To this day I can't explain why that phrase holds such power for me. One reason might be that as I've thought about it, the apostle Peter's confession of Christ penetrates my thoughts: "'But what about you?' he asked. 'Who do you say I am?' Peter answered, 'You are the Christ'" (Mark 8:29, NIV).
Maybe, too, it's because the phrase "Christ Follower" emits a much more active voice than the phrase "following Jesus," which in my mind carries the same passive sound as the phrase "following the crowd." Tagging along. Trailing behind. Sticking it out.
But Christ Follower. The 12 disciples were anything but passive. They didn't just tag along with Jesus for the ride. They intentionally left their current way of life to become a disciple--a student, learner, believer, supporter.
And I believe Christ calls us today to the same active discipleship. A discipleship in which we continually seek to understand through His Word the direction He wants to take our lives. A discipleship in which we stay close to Him so we can recognize His voice amid the clamor of all the other voices vying for our attention. A discipleship in which we live out in service to others the kindness, comfort, and love that we have so undeservedly received.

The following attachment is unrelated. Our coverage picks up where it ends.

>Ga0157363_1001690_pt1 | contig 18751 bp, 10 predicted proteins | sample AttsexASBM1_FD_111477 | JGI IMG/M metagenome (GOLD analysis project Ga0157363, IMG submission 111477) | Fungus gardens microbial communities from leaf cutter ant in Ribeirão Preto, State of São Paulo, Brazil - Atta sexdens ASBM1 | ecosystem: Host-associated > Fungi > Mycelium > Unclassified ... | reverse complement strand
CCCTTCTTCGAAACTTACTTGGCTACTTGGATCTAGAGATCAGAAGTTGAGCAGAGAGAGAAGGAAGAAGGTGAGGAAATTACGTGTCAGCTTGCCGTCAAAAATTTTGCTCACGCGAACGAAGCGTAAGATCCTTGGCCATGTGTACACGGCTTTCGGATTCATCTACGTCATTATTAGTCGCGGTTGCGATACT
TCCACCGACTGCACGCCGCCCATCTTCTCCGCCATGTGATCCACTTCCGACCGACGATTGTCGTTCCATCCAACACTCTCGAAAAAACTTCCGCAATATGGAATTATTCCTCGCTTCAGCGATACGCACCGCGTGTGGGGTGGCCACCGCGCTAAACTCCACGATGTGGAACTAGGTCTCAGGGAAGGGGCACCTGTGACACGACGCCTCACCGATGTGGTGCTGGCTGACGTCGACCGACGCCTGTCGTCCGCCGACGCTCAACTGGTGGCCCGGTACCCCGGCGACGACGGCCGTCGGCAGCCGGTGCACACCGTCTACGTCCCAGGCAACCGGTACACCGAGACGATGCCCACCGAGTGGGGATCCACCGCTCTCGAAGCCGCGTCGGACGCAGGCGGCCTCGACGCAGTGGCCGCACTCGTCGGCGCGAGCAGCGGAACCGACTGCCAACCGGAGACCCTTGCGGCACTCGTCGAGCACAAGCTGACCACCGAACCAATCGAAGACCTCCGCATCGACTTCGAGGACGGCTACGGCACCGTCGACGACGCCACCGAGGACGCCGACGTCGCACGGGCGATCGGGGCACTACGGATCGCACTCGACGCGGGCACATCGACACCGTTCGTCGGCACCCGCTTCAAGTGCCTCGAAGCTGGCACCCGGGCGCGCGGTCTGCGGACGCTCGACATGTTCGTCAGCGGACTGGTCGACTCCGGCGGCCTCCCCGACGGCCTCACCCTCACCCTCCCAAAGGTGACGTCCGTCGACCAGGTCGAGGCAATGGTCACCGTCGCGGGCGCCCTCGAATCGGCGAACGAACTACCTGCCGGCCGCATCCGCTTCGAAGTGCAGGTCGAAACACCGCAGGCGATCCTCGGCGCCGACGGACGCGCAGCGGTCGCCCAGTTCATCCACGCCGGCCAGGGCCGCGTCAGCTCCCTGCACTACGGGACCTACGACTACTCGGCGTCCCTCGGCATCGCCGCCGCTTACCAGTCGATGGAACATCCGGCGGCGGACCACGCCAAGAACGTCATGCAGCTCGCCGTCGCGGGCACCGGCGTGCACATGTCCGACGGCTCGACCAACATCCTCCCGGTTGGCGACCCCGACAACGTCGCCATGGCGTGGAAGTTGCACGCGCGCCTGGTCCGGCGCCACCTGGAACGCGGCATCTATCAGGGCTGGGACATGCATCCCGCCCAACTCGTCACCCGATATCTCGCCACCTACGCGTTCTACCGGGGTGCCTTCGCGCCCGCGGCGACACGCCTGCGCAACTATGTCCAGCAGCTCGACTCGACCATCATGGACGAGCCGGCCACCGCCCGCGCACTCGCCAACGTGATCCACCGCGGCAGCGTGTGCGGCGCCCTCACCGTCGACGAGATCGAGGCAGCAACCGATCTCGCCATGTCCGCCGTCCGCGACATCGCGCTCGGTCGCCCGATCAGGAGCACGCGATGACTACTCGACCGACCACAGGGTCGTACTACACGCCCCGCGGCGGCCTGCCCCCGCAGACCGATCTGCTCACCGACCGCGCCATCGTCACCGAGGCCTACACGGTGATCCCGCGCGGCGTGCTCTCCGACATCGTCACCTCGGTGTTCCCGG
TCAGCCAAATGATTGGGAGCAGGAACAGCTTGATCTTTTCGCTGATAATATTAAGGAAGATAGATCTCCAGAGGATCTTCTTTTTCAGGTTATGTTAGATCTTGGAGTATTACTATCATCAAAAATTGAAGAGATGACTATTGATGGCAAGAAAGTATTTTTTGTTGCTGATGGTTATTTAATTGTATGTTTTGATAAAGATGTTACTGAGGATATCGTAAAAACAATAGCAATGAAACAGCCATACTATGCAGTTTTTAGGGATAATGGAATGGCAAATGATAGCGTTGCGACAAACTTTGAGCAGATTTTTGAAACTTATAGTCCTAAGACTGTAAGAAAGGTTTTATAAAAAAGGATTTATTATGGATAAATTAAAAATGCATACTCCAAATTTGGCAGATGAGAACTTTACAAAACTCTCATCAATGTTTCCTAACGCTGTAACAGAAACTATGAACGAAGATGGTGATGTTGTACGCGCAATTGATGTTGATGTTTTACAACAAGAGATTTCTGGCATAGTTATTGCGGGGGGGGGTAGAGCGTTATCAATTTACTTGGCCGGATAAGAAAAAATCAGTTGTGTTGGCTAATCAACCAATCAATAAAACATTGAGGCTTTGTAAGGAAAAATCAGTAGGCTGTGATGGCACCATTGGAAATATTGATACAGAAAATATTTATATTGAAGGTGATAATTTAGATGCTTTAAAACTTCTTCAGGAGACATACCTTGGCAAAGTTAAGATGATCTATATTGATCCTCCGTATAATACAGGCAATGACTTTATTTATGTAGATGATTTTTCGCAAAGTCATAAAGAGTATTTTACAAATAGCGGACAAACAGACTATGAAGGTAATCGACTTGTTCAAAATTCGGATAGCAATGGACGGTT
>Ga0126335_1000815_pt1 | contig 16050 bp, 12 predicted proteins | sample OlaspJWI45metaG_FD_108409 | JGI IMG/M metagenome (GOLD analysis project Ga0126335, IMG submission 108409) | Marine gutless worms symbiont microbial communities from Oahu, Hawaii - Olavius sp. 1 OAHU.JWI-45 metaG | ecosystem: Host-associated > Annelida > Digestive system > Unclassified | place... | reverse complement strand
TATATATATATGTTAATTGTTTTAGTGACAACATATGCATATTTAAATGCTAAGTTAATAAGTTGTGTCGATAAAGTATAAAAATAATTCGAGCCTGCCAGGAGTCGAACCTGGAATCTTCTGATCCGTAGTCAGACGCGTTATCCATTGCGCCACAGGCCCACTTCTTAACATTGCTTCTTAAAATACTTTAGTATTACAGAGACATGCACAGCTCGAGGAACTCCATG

Beginning in January 2006, we hope to present to you a new issue of the Adventist Review that will highlight stories of Adventist Christians answering this call to active discipleship. We want this issue to be a source of inspiration and encouragement as you seek to find a way in which to share God's love with those in your world.
For the next three months, however, we are offering you three special issues that deal with various aspects of discipleship. In this October issue we will be sharing with you several stories of Christ Followers serving God and one another. In November we will share with you how prayer-filled living is part of active discipleship. Last, in December we will offer you guidance on how to discover God's will through studying His Word.
As you read these pages about Adventists engaging in active service, some of you may wonder, "What can I do?" "How can I serve?" We've placed a sampling of opportunities for service in the last four pages. We encourage you to read through them, and ask the Lord if you should pursue any of them.
What qualifies us to serve Christ? I believe Ellen White answers it quite well: "The question that Christ had put to Peter was significant. He mentioned only one condition of discipleship and service. 'Lovest thou Me?' He said. This is the essential qualification" (The Desire of Ages, p. 815).